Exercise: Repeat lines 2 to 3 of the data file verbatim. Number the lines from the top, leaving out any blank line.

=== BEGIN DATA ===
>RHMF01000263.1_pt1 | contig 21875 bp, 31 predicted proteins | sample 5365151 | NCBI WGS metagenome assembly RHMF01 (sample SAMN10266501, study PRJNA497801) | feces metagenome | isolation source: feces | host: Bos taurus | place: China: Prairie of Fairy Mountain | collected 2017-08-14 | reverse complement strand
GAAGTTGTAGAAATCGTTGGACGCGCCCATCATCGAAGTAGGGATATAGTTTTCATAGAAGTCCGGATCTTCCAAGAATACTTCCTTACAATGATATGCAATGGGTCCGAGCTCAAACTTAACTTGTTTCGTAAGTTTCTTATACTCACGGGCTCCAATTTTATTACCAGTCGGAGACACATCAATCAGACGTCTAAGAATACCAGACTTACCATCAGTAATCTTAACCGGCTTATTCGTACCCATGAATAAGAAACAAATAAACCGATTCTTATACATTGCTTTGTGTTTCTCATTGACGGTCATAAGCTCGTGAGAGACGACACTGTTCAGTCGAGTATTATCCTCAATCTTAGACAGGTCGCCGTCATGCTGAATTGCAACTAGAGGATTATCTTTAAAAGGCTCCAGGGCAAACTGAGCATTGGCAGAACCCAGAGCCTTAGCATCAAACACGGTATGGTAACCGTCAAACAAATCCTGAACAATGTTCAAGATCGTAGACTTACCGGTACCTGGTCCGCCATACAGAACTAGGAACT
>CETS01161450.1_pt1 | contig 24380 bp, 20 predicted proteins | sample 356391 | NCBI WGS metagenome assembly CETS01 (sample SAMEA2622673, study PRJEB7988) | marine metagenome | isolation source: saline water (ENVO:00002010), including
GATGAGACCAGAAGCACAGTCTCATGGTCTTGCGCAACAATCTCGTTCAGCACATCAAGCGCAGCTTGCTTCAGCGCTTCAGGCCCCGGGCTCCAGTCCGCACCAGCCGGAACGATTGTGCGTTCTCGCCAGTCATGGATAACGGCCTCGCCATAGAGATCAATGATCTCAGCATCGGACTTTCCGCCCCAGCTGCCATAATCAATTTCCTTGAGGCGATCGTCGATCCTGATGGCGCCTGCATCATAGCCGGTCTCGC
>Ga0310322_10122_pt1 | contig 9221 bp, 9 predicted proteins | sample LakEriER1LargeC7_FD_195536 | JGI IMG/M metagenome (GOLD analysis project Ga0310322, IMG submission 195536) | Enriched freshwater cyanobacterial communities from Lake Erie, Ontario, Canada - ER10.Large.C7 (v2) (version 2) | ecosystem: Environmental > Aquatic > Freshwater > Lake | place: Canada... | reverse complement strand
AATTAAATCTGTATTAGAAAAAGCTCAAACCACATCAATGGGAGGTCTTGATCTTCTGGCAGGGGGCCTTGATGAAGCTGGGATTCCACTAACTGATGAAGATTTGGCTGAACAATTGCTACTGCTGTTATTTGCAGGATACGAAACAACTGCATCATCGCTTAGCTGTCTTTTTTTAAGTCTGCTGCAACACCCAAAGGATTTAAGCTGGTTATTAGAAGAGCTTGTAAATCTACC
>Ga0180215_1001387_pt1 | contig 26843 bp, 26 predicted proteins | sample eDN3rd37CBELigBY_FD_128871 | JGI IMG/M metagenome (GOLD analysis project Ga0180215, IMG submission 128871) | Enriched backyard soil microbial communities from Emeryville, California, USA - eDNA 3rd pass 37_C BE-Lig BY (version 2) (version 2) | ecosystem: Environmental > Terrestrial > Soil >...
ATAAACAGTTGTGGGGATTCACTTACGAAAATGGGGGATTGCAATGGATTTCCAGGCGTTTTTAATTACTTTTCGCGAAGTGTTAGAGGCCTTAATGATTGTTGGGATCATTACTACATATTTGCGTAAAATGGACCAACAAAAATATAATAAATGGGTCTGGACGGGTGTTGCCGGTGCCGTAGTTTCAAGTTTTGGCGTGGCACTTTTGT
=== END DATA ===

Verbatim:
GAAGTTGTAGAAATCGTTGGACGCGCCCATCATCGAAGTAGGGATATAGTTTTCATAGAAGTCCGGATCTTCCAAGAATACTTCCTTACAATGATATGCAATGGGTCCGAGCTCAAACTTAACTTGTTTCGTAAGTTTCTTATACTCACGGGCTCCAATTTTATTACCAGTCGGAGACACATCAATCAGACGTCTAAGAATACCAGACTTACCATCAGTAATCTTAACCGGCTTATTCGTACCCATGAATAAGAAACAAATAAACCGATTCTTATACATTGCTTTGTGTTTCTCATTGACGGTCATAAGCTCGTGAGAGACGACACTGTTCAGTCGAGTATTATCCTCAATCTTAGACAGGTCGCCGTCATGCTGAATTGCAACTAGAGGATTATCTTTAAAAGGCTCCAGGGCAAACTGAGCATTGGCAGAACCCAGAGCCTTAGCATCAAACACGGTATGGTAACCGTCAAACAAATCCTGAACAATGTTCAAGATCGTAGACTTACCGGTACCTGGTCCGCCATACAGAACTAGGAACT
>CETS01161450.1_pt1 | contig 24380 bp, 20 predicted proteins | sample 356391 | NCBI WGS metagenome assembly CETS01 (sample SAMEA2622673, study PRJEB7988) | marine metagenome | isolation source: saline water (ENVO:00002010), including